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Heartbreak for family of mum-of-five who died after being let down by medics who missed sepsis diagnosis

A coroner’s court found that Sarah Dunn would not have died if she had been admitted to hospital sooner

A heartbroken mum has told how her poorly daughter repeatedly begged doctors for help but was let down by medics who missed diagnosing the sepsis that killed her.

Mum-of-five Sarah Louise Dunn, 31, died in hospital last April 11, when she was admitted she was already showing signs of Sepsis - but was treated as a Covid-19 patient.

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A hearing into her death found the cause of Sarah’s death was “natural causes contributed to by neglect” and she would not have died if she had been admitted to hospital sooner.

The five-day coroner’s court hearing had heard how Sarah, of Blackpool, became ill days after an early pregnancy termination on March 23 last year.

Sarah Dunn

She had visited her GP, Dr Sanjeev Maharaj, at the Elizabeth Street Surgery on April 1 after experiencing worsening vaginal bleeding.

At the time, Dr Maharaj, who was the only GP for 5,000 patients at the surgery, which is now closed, said she appeared ‘fairly well’ and ‘was not showing any signs of infection’.

On April 9, Sarah again called the surgery to ask for painkillers and complained of nausea, sweating, and abdominal pain.

That time she spoke to a pharmacist, who told the court he was unaware of the fact Sarah had had a recent termination and thought she was suffering from pain-killer withdrawal.

She continued to deteriorate and the next day she was taken to Blackpool’s Victoria Hospital.

Sarah was treated as a Covid-19 patient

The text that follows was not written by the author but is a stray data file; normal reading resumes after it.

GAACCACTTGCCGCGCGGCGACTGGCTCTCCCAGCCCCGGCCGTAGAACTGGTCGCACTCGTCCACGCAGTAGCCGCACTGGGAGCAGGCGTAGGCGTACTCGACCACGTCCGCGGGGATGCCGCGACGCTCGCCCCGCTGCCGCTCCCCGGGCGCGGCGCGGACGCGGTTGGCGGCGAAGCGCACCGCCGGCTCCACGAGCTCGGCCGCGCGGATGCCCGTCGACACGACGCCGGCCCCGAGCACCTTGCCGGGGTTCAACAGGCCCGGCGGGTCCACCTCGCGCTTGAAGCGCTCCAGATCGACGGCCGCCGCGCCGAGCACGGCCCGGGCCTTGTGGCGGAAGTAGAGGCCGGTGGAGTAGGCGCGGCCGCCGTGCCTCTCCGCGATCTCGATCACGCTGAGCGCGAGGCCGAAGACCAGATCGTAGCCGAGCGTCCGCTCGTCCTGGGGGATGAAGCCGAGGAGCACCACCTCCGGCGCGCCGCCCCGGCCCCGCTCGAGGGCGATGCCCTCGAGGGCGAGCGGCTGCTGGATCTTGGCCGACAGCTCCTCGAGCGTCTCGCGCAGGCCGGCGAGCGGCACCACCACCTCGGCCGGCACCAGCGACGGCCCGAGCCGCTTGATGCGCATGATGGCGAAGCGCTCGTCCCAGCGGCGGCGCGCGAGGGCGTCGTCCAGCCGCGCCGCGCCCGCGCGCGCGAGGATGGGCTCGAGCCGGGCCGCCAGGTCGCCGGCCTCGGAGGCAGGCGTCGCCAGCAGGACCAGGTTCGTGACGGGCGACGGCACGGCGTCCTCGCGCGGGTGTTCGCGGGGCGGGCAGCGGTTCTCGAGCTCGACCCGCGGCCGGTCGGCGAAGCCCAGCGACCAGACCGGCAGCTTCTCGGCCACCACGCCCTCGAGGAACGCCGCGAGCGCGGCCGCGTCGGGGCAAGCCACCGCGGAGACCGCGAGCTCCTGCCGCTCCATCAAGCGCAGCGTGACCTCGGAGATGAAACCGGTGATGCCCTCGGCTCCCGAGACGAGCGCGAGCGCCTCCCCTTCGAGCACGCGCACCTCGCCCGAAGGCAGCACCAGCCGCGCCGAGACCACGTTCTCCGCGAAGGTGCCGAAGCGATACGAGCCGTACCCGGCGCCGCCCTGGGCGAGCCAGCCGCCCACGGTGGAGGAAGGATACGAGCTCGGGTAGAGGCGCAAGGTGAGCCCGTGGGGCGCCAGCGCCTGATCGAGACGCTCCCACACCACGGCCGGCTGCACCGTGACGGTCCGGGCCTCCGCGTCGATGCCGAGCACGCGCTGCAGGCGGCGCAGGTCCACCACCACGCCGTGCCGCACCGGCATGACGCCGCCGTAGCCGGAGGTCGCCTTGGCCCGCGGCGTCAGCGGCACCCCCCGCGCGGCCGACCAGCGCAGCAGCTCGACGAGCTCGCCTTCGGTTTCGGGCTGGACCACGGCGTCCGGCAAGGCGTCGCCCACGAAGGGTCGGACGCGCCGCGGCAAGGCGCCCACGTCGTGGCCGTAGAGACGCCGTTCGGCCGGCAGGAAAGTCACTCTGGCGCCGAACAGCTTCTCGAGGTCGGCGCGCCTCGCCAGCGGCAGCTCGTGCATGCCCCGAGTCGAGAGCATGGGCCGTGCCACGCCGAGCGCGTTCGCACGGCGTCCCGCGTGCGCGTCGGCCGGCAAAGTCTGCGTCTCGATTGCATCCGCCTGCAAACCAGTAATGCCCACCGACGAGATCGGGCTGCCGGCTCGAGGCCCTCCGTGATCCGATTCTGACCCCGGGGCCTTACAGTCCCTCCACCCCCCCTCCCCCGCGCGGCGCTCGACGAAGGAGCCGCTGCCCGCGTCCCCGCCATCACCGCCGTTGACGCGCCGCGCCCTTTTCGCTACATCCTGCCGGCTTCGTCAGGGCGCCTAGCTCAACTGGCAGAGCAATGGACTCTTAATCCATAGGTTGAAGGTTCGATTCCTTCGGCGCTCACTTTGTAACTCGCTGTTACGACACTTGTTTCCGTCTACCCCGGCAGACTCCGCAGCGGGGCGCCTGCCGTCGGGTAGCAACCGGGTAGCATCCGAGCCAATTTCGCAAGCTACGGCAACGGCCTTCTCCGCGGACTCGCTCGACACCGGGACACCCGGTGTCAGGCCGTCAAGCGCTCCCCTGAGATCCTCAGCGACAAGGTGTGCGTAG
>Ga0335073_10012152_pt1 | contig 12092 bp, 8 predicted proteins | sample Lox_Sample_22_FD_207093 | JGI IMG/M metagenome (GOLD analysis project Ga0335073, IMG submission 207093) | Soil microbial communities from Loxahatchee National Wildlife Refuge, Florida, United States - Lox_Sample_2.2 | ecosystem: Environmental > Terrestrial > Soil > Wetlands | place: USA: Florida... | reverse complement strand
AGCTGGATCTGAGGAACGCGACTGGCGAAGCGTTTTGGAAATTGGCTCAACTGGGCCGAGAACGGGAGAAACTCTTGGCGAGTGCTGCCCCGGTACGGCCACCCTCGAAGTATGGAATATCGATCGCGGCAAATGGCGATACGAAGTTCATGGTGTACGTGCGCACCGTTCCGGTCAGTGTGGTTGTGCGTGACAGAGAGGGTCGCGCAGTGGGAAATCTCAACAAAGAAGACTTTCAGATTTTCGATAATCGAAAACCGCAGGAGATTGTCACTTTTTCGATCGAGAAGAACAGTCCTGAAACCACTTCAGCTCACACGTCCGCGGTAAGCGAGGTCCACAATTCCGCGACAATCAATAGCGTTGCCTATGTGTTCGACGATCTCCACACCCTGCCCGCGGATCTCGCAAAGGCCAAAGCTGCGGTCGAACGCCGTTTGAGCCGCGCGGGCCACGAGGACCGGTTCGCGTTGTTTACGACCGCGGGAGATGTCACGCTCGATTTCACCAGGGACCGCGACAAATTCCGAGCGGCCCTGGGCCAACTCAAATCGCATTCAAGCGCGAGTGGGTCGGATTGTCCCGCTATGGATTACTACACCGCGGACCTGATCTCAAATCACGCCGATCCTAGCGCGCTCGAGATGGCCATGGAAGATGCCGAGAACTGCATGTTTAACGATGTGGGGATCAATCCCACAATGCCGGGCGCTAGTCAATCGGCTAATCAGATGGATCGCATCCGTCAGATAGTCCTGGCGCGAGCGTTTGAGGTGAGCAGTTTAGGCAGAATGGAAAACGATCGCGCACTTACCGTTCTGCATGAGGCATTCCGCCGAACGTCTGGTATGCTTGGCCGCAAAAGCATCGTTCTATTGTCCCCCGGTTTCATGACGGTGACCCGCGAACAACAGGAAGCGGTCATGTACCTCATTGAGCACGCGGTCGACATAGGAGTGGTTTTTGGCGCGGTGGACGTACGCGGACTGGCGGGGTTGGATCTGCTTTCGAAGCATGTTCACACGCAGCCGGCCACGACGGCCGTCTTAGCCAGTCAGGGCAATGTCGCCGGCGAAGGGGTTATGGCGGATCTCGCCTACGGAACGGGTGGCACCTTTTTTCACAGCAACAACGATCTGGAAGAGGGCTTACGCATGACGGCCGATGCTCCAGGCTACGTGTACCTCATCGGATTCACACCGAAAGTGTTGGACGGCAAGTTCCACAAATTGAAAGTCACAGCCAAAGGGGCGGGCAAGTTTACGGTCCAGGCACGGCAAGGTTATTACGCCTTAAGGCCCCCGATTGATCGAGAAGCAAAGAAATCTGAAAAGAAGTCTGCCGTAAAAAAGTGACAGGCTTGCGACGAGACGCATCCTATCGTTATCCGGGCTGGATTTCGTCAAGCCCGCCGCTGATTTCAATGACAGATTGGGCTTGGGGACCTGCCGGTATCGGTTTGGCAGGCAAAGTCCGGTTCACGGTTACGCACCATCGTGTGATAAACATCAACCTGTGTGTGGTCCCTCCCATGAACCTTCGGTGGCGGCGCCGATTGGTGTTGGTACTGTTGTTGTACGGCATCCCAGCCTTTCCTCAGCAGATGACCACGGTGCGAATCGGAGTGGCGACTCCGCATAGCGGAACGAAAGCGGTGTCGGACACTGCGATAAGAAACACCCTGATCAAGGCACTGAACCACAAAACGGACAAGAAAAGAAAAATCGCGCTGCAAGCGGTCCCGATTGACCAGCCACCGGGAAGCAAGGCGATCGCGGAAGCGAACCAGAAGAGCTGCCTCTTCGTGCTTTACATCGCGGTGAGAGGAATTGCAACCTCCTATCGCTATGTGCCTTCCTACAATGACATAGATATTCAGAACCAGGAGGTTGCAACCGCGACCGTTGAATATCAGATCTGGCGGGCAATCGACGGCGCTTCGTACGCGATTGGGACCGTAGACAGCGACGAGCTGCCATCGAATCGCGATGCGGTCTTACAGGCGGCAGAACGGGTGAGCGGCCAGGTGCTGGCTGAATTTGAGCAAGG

Blackpool assistant coroner Louise Rae said: “She was suffering from a Group A Streptococcus infection ... which by the time of her admission at hospital had produced sepsis and had progressed to toxic shock.

“Signs of sepsis were apparent before and on her admission given Sarah’s history and symptoms, but Sarah was treated upon admission to hospital as a Covid-19 patient.

“Prior to admission, Sarah had not been seen by a doctor on either the ninth or tenth of April despite contacting both her GP surgery and the Out-of-Hours Service.

“Her GP on 1 April had not recorded his face-to-face consultation with her nor noted the possibility of infection.”

The coroner added that in hospital the sepsis pathway of treatment was not followed and antibiotics were not given until seven-and-a-half hours after admission.

She added: “These matters in aggregate impacted on her care and Sarah would not have died had she been admitted to hospital sooner.”

‘Sarah knew she was ill and kept asking for help’

Sarah’s mum Marie said: “I am extremely disappointed that some of the staff responsible for treating Sarah have failed to either accept the part they played in her death or even offer condolences.

“We have had to endure listening to terrible evidence all week and feel we are owed at least that measure of respect.

“Sarah knew she was very ill and kept asking for help. The doctors let her down in the worst possible way and now we all have to try to find a way of living without her when we are all broken by her death.

“On that awful morning in April, Sarah’s partner telephoned to tell me not to worry, but that Sarah had gone into hospital with a suspected urinary infection.

“He said Sarah had slept on the couch she felt so awful and had woken him up at 2am to say she couldn’t move her arms or legs. She was advised to see her GP in the morning as she already had an appointment arranged.

“Sarah felt so bad that they later called an ambulance and she was taken to A&E.

‘Our hearts are all broken’

Marie said she kept ringing the hospital and eventually a consultant rang her back at around 10pm.

She said: “He said he didn’t expect Sarah to see the next morning as all her organs were beginning to fail. I was in complete shock as we thought it was just a kidney infection.

“When I rang later and they said they were still working on her, I knew she had gone.

“Afterwards I spoke to her partner but we just could not get our heads around what we were being told. In my opinion, Sarah’s death could have been prevented.

“She kept asking for help over ten terrible days. She then saw a number of doctors in hospital before symptoms of sepsis were finally identified, but it was too late. Our hearts are all broken.”

The family’s solicitor, Julia Hamilton, a solicitor at Fieldfisher Manchester, is now investigating a negligence case against Sarah’s GP.

She said: “This tragedy should never have happened in the 21st century.”

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